Feminae: Medieval Women and Gender Index


  • Record Number: 3523
  • Author(s)/Creator(s): Kelly , Susan.
  • Contributor(s):
  • Title: Ubi unus clericus et Aelfgyva: Aelfgyva and the Bayeux Tapestry [Thirtieth International Congress on Medieval Studies, the Medieval Institute, Western Michigan University, May 4-7, 1995. Thirtieth Symposium on the Sources of Anglo- Saxon Culture, co- sponsered by the Institute and CEMERS, Binghamton University. Sessio
  • Source: Old English Newsletter 28, 3 (Spring 1995):
  • Description:
  • Article Type: Conference Paper Abstract
  • Subject (See Also): Ælfgyva (Figure in the Bayeux Tapestry) Art History- Decorative Arts Bayeux Tapestry Emma, Wife of Æthelred, King of England, and Cnut the Great, King of Denmark and England Queens
  • Geographic Area: British Isles
  • Century: 11
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  • Abstract: Despite centuries of examination, there are still some elements of the Bayeux Tapestry that have escaped f1rJn identification by historians. Perhaps the most enigmatic of these is the scene of a cleric touching the face of the lady Œlfgyva bearing the inscription "ubi unus clericus et Œlfgyva." The difficulty of identification arises not from a dearth of possible candidates, but rather from a wealth, ranging from Wil- liam's infant daughters to the Abbess of Barking. J. Bard McNulty, in his article "The Lady Aelfgyva in the Bayeux Tapestry" (Speculum 55 [1980]: 659-68) suggests that the solution to the pume lies in the iconography of the sccoc. His examination of Œlfgyva and the tapestry results in a list of criteria that the true Œlfgyva must meet. His conclusion is that Œlfgyva of Northampton is the only woman who fits all of the conditions. I suggest, however, that by using McNulty's iconographical method there is a second, more plausible woman: Emma of Normandy, the wife of two English Kings, Œthelred and Canute, and the mother of two more, Harthacnut and Edward the Confessor. Œlfgyva's name and the proportions in which she is drawn imply that she is an adult woman of Anglo-Saxon customs. The border-figures reveal that the relationship between Œlfgyva and the cleric is one of sexual improprieties. I suggest that the archway that frames her, ignored in McNulty's analysis, signifies that Œfgyva is an ally to William's claims to the English throne. Finally, although I agree with McNulty as to the importance of the placement of the scene within the tapestry, I believe that it represents William's claims rather than the claimants of a third party. Emma of Normandy, who took the name of Œlfgyva upon her arrival in England, was quite significant to William and his claims to the English throne. She was at the very base of over sixty years of Norman connections with the English crown. From her arrival in England in 1002 until her death in 1053, Emma was directly involved with the English court by marriage or motherhood for all but three years. Although on the surface the reference to a sexual scandal as an iconographical representation for Emma may seem to hurt William's claims, this scandal is not only benign to William's cause, but in fact, beneficial [Reproduced by permission of Robert Schicler, the “Abstracts of Papers in Anglo-Saxon Studies” editor, and the editors of the “Old English Newsletter.”].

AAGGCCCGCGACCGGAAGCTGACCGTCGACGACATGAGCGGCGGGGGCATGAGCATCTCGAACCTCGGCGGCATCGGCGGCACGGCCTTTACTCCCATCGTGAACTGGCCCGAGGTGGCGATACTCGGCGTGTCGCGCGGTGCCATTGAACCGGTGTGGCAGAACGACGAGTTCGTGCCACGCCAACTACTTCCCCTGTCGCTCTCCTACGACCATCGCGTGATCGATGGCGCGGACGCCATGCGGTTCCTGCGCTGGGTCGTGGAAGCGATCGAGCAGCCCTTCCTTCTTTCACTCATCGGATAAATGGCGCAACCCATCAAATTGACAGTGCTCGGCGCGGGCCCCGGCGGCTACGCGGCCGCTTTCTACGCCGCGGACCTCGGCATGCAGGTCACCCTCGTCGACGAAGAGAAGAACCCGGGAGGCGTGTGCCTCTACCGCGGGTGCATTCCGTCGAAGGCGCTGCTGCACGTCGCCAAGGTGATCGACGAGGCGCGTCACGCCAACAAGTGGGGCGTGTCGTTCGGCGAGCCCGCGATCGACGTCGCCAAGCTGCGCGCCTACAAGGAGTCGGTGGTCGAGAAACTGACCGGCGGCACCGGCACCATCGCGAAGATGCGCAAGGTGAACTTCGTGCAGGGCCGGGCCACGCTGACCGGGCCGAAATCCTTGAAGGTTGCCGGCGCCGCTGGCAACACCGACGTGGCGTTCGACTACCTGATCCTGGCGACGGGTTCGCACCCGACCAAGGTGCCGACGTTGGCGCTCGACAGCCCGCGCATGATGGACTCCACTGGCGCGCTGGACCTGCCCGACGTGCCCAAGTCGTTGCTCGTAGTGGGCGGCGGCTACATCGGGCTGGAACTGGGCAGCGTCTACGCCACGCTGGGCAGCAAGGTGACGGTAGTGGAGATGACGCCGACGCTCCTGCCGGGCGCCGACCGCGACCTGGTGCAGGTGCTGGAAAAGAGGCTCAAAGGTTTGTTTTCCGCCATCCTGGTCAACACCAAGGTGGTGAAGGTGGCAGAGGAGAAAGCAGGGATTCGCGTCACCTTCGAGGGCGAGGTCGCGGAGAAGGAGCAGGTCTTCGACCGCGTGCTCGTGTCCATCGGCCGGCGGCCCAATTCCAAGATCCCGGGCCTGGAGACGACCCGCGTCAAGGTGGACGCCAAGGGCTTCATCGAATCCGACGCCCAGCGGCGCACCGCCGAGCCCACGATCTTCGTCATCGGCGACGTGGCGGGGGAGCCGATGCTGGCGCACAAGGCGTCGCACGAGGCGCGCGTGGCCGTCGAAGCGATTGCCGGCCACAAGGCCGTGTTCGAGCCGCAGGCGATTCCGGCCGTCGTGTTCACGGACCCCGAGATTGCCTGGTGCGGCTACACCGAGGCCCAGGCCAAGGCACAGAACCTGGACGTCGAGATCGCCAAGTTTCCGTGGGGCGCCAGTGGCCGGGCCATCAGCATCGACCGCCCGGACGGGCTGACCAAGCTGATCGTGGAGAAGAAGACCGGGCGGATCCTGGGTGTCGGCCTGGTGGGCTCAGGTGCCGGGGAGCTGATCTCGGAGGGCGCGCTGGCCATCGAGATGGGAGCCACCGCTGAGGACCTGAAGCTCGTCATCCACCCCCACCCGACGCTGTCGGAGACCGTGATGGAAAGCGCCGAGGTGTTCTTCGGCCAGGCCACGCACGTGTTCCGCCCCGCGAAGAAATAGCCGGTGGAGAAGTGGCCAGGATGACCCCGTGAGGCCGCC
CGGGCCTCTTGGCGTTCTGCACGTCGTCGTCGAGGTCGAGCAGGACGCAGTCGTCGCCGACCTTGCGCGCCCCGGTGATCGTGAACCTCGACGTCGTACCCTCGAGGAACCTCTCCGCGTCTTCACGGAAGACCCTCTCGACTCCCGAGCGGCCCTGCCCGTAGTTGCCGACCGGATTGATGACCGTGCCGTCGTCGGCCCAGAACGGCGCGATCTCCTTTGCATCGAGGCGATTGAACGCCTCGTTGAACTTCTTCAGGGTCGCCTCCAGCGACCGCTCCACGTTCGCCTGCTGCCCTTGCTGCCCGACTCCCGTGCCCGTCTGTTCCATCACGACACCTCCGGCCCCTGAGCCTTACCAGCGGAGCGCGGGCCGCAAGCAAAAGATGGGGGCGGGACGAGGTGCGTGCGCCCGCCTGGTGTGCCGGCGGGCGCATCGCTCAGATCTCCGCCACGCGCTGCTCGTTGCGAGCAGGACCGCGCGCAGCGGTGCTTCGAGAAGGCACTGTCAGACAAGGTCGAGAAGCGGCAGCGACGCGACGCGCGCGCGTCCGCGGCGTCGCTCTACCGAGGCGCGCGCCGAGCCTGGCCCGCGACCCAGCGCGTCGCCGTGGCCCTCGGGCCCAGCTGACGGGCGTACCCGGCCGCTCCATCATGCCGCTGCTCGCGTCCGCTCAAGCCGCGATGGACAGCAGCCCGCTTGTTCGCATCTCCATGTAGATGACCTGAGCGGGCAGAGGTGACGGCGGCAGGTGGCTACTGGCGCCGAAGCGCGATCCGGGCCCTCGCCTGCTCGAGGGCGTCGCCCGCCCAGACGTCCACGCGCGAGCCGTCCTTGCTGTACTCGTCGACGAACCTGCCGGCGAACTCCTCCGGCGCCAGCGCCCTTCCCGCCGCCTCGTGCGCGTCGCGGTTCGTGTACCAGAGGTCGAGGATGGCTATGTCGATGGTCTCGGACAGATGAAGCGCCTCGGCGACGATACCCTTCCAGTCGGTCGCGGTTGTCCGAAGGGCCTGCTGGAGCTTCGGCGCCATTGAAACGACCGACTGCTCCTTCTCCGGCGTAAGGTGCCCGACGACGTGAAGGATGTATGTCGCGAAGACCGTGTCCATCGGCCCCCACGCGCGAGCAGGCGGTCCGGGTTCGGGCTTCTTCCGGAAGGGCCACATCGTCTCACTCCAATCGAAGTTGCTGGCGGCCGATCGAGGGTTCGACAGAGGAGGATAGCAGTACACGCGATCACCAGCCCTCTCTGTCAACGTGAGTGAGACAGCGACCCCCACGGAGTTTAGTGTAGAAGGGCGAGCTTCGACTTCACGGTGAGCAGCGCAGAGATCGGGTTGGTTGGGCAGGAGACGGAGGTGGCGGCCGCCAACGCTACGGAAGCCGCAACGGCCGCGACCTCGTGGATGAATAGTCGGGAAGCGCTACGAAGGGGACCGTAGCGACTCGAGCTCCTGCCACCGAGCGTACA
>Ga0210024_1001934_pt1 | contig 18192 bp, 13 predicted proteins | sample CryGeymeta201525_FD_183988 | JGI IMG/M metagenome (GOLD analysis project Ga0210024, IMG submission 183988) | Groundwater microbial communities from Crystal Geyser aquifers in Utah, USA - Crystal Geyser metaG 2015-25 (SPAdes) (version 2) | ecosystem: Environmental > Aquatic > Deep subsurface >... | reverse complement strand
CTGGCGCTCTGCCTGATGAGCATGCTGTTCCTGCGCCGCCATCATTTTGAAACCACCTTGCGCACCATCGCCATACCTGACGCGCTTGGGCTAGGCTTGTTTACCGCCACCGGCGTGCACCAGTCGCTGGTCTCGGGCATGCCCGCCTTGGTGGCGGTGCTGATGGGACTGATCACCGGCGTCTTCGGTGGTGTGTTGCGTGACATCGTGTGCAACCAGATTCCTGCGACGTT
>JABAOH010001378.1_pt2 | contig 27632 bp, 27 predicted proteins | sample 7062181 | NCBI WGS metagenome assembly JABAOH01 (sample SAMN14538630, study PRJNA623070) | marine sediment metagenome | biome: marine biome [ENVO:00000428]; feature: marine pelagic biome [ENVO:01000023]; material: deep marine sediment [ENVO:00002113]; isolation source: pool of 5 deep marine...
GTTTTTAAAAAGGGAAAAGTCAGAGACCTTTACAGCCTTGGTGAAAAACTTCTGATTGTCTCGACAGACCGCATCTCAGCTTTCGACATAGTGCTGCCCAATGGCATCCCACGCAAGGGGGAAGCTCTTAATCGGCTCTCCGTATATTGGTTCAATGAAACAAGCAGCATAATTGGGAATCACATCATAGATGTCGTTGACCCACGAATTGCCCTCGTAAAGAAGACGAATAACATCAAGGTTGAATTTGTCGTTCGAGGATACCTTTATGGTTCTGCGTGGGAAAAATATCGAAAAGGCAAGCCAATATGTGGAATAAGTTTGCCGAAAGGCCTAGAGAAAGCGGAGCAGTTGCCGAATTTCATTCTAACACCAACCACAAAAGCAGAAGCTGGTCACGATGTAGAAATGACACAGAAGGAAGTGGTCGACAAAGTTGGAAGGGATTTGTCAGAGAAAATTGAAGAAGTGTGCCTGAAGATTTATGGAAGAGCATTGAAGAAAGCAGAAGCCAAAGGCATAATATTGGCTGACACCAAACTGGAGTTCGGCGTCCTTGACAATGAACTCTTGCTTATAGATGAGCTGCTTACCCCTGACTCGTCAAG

• Author's Affiliation: Indiana University
  • Conference Info: - , -
  • Year of Publication: 1995.
  • Language: English
  • ISSN/ISBN: 00301973
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